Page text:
The auditorium was bursting with people. Well over 400 sat between chairs, on the floor, and against walls, all in solidarity with the Idle No More movement.
But the room was silent, save one voice. Tayla Paul spoke about her struggles as an Aboriginal woman.
For five years, she scoured garbage for food and walked miles every day with nowhere to go. Homeless in Toronto and Halifax, she spent her teenage years warding off predators and fighting for survival. It’s a brutal image, but she says it’s all too common for First Nations women.
The Idle No More ‘teach in,’ held at Dalhousie on Jan. 10, aimed to raise awareness on the challenges facing First Nations people and communities. Attendees included Halifax MP Megan Leslie and many members of the Dal community.
For Paul, the deluge of awareness about First Nations issues through Idle No More is long overdue.
Paul is a third-generation residential school survivor from Pictou born into a bi-racial family. It’s difficult to unravel the personal and communal plights of First Nations people, says Paul; her first experience with racism came from an unlikely place.
“It was in my own family where I first realized racial discrimination happened. I realized my white family was treated better than my Native family … by my mother.”
Sébastian Labelle runs Solidarity Halifax. He helped organize the event with Idle No More. He says the grassroots Halifax political scene is abuzz about Idle No More, but the community is confused about the ever-changing story.
“We had the feeling that this was a very important cause,” says Labelle. “The appropriate and needed next step was to share information and educate the broader public about the context of the struggle, the context from which Idle No More emerges.”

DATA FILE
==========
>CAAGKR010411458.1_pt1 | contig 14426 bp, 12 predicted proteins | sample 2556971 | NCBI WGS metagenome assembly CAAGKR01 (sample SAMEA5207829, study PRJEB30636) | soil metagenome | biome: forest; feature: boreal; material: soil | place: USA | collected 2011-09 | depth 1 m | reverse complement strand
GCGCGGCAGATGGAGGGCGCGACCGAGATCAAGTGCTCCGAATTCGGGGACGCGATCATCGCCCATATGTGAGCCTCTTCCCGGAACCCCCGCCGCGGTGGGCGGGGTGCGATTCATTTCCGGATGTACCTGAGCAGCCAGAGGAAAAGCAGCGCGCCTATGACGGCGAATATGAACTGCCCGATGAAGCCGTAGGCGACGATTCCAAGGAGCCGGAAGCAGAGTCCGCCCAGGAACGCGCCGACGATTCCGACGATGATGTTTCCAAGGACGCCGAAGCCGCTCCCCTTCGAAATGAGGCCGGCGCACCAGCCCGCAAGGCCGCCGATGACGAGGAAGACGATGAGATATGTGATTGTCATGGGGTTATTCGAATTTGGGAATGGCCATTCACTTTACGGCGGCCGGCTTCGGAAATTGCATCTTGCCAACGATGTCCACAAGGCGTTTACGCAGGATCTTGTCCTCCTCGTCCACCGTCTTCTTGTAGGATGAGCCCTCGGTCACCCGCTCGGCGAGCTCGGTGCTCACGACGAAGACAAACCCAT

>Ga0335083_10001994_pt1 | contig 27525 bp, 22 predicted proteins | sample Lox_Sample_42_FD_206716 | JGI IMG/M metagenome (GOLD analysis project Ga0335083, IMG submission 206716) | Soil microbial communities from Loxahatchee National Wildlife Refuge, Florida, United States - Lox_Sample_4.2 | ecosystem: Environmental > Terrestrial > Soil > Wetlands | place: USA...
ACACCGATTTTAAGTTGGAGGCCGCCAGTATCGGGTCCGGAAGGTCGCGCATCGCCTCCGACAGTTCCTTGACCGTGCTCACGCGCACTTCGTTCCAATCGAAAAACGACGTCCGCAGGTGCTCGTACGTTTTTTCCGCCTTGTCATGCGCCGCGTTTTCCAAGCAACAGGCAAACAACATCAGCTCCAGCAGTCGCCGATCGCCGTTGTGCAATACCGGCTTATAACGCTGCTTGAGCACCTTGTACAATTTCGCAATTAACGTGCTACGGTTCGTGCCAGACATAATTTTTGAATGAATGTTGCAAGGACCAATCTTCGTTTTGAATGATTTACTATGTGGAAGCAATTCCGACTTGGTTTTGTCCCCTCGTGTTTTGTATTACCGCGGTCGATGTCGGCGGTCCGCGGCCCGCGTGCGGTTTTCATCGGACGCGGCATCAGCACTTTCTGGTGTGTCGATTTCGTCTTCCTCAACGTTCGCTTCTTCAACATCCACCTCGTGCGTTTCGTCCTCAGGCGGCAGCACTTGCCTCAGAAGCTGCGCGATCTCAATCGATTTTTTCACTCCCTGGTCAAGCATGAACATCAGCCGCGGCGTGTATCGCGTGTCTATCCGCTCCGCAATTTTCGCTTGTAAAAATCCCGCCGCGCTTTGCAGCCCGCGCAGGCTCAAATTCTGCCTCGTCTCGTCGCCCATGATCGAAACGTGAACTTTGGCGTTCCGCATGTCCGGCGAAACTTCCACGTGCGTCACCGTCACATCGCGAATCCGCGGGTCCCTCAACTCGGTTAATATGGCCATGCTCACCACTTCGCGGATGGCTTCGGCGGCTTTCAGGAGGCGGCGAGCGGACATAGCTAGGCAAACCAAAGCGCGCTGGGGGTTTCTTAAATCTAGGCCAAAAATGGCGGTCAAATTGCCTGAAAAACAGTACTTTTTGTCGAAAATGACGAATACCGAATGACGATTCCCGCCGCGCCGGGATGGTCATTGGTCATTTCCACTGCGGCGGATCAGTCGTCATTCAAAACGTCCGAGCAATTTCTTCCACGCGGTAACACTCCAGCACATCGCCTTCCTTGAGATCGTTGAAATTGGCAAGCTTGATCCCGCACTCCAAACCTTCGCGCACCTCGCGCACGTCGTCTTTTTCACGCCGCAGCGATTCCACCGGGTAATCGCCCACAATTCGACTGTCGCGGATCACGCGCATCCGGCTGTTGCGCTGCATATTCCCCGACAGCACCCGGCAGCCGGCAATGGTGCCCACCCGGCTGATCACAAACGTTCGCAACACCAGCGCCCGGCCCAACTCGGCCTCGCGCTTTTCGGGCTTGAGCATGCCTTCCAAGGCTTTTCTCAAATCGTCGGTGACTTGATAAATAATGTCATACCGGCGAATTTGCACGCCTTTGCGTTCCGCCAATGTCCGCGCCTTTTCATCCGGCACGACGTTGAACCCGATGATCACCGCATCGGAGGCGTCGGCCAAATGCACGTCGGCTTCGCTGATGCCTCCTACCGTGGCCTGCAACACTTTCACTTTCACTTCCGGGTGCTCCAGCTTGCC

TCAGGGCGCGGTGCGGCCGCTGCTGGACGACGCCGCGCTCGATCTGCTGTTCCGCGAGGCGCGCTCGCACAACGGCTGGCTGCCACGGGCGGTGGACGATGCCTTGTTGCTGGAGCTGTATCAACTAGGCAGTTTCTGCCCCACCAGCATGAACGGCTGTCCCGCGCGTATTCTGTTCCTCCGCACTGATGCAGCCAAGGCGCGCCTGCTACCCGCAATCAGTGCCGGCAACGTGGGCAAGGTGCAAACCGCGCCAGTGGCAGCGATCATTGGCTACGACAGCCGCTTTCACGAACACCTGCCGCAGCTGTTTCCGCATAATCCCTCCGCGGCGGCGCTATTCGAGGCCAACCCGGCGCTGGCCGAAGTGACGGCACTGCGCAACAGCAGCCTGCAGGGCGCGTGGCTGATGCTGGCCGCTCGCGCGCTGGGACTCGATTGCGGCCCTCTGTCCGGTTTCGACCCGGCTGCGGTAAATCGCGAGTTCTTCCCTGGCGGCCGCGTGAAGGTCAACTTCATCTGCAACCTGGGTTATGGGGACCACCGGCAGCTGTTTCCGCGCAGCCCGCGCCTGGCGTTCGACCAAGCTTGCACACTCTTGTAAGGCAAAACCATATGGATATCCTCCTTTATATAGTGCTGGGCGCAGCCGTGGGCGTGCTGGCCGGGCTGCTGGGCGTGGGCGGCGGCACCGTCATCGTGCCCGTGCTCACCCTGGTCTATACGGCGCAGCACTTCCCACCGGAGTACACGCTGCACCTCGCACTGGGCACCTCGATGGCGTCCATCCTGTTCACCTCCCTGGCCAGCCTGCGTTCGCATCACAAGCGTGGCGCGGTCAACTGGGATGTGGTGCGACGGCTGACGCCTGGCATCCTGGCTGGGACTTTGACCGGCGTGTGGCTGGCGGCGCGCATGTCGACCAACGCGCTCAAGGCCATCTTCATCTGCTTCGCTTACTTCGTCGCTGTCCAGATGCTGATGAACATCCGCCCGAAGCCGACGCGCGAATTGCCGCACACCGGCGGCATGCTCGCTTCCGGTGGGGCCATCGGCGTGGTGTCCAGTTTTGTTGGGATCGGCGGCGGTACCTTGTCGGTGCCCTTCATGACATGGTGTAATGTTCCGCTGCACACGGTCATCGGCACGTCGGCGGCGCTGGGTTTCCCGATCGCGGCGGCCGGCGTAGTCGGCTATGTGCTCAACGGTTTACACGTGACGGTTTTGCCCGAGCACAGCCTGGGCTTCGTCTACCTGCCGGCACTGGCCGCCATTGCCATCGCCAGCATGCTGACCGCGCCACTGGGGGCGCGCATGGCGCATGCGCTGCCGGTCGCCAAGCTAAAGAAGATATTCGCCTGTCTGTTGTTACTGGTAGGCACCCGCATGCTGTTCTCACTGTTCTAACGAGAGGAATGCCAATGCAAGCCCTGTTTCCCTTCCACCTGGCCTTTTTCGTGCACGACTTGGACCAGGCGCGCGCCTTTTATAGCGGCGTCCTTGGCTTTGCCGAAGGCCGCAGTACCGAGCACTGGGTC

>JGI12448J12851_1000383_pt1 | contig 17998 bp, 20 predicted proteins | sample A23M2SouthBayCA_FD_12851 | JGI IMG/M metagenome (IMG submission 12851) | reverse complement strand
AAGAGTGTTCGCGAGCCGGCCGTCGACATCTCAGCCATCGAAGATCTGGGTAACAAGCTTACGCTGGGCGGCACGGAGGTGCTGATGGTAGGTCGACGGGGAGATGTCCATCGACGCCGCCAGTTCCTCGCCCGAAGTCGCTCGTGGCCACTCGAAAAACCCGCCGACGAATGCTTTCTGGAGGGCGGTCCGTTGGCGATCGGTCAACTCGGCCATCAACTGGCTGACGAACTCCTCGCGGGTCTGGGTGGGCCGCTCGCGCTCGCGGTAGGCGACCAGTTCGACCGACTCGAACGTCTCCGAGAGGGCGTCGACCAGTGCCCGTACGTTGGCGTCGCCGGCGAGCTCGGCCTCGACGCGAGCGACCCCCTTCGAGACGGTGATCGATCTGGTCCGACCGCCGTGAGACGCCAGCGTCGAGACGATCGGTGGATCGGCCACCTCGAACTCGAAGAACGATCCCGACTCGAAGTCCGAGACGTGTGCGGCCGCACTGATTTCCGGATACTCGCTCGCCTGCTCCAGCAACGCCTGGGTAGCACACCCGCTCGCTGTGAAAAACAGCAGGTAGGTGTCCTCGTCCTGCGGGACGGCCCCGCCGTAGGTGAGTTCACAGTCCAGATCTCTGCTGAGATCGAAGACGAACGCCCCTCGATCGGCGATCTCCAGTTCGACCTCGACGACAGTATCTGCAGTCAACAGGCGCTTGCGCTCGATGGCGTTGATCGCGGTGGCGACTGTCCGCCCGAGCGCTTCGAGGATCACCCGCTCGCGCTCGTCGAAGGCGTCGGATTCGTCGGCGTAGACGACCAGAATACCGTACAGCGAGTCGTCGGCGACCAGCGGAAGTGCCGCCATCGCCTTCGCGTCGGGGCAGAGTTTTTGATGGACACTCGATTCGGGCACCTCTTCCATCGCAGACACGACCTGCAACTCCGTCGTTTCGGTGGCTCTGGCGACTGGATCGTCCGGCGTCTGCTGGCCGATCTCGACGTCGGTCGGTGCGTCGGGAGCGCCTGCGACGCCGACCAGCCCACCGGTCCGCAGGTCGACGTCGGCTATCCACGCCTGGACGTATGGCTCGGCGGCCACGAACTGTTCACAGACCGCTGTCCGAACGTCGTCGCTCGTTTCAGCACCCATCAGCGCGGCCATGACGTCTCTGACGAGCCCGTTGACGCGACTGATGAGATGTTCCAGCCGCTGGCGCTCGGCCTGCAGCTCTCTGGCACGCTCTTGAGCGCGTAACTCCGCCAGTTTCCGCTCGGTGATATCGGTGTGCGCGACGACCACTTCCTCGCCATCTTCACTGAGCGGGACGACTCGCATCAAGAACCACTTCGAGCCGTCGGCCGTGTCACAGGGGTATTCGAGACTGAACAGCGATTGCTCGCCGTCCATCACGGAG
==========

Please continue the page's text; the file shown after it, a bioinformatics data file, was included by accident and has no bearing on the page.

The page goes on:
The Idle No More movement grew out of longstanding issues between the federal government and First Nations, but is specifically targeting bills C-38 and C-45. Both bills involve the constitutional rights of consultation between First Nations and the federal government. Some Aboriginal communities see these budget implementation bills as a final straw in already fraught intergovernmental relations.
Although the national movement has become mired in controversy and occasional confusion, Halifax seems supportive.
But for some Dal students, the teach-in was quite literally a class. For Marguerite Holland, attendance was mandatory. Her second-year Canadian studies class trickled into the right side of the auditorium and took careful notes during the presentations, a notable juxtaposition to the rest of the crowd.
“Environmentalism is kind of my thing, so it was cool to learn more about it,” Holland said. “I had heard of the bill C-45 but I didn’t know that it was affecting Aboriginals so much. So I learned about the background of Idle No More and I learned about what the effects of the omnibus bills will be.”